Deciding how much mortgage you can afford can have some major consequences if it turns out you were wrong. If your mortgage bills are piling up faster than you can pay them and your house isn’t worth what you owe, you may be thinking of scary scenarios like losing your home through foreclosure, or a plunging credit score. You are not alone; according to RealtyTrac, 15% of homes with a mortgage are underwater. Don’t be overwhelmed — it is time to take action. Below are some options if you are still underwater on your mortgage.
1. Modify or Refinance Your Loan
If you are struggling to make payments, you should first talk with your bank or mortgage company about modifying your loan’s terms or determining if it makes sense to refinance your loan. If you can get better terms, like a longer loan or lower rates, you may be able to keep your home and bargain for payments you can afford. You may not be eligible for a regular refinance, but you can also look into the government’s Home Affordable Refinance Program, or HARP. Keep in mind that a refinance will depend on your credit score as well. If your credit is bad, a refinance may not make much of a difference on reducing your monthly payments. You can check your credit scores for free on Credit.com.
2. Rent It Out
If you are able to find an alternative affordable living situation, you can always rent your home to help with mortgage payments. This is an especially good tactic if you can charge the same amount or more rent than your monthly mortgage payments. If being a landlord is too complicated a task to take on, consider using a property management company for help with the lease and any small needs.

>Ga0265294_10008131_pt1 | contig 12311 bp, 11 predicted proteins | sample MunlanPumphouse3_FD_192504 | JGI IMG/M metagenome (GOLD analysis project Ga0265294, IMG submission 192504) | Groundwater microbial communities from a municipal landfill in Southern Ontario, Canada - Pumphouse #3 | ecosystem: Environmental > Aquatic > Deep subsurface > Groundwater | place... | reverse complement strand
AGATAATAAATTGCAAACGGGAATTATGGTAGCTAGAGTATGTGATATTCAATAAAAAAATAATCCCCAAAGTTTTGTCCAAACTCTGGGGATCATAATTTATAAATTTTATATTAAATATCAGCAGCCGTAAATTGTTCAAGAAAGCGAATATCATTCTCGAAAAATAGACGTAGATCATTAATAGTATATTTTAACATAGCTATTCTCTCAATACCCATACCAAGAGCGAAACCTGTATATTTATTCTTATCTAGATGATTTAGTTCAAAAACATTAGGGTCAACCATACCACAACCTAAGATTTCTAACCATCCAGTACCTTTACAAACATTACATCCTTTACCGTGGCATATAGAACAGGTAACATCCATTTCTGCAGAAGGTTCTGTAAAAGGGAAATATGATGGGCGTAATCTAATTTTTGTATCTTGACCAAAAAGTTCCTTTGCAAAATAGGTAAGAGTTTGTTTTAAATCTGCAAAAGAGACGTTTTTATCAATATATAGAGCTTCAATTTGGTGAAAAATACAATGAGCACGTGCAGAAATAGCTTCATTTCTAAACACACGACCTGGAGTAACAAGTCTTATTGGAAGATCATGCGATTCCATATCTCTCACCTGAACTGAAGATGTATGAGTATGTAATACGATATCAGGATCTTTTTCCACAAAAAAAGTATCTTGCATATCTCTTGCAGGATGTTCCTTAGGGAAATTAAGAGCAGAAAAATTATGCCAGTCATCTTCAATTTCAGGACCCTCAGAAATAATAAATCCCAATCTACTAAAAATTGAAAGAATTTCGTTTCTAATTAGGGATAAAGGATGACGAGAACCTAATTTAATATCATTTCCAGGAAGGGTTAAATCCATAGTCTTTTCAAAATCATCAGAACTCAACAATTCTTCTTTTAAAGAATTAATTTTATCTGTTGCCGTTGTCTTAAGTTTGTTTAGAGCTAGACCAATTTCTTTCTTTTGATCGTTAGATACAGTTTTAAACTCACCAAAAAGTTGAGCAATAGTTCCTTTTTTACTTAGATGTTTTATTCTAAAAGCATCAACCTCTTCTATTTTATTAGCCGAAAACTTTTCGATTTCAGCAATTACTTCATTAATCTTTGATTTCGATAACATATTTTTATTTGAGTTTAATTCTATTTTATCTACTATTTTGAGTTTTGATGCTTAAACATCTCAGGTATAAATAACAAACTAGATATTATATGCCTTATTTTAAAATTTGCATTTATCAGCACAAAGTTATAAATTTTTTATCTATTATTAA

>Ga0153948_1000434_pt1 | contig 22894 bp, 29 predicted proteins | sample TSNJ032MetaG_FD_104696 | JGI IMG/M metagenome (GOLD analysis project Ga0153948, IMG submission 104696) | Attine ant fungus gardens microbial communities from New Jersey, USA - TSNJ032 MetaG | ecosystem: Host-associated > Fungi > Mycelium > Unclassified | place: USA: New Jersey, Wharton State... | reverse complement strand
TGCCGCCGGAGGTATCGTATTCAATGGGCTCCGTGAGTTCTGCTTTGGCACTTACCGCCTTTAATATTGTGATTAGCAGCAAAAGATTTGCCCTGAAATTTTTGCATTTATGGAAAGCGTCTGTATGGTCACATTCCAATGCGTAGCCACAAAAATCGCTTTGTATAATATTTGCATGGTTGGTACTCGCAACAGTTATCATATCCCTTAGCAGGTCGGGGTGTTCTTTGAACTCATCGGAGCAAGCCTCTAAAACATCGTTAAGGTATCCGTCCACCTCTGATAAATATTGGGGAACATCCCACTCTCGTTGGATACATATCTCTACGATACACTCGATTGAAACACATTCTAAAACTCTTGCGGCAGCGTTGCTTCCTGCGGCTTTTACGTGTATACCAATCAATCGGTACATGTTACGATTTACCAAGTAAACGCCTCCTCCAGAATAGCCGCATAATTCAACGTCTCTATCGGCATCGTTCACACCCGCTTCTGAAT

3. Try a Short Sale
If you are facing foreclosure, you may consider a short sale, where you sell your home for less than the amount owed on your mortgage and the bank absorbs the loss. It can negatively affect your credit score and can be complicated, but might be your only option. It’s a good idea to keep this option as your last resort.
4. Deed-in-Lieu of Foreclosure
Although this option requires losing your home, you will avoid the foreclosure process. With a deed-in-lieu of foreclosure, you voluntarily transfer the home’s title to your lender. You will still see a large, negative credit score impact as well.
It can be stressful and disheartening to learn that you can no longer afford your mortgage payments, but if you want to avoid bankruptcy and foreclosure, it’s important to take action before it becomes truly dire. It may not be easy, but these options can help you bounce back from your financial troubles. If you can wait it out, you can always ride the market rebound until your home value matches your mortgage once again.
More on Mortgages & Homebuying:
- Why You Should Check Your Credit Before Buying a Home
- How to Find & Choose a Mortgage Lender
- How to Refinance Your Home Loan With Bad Credit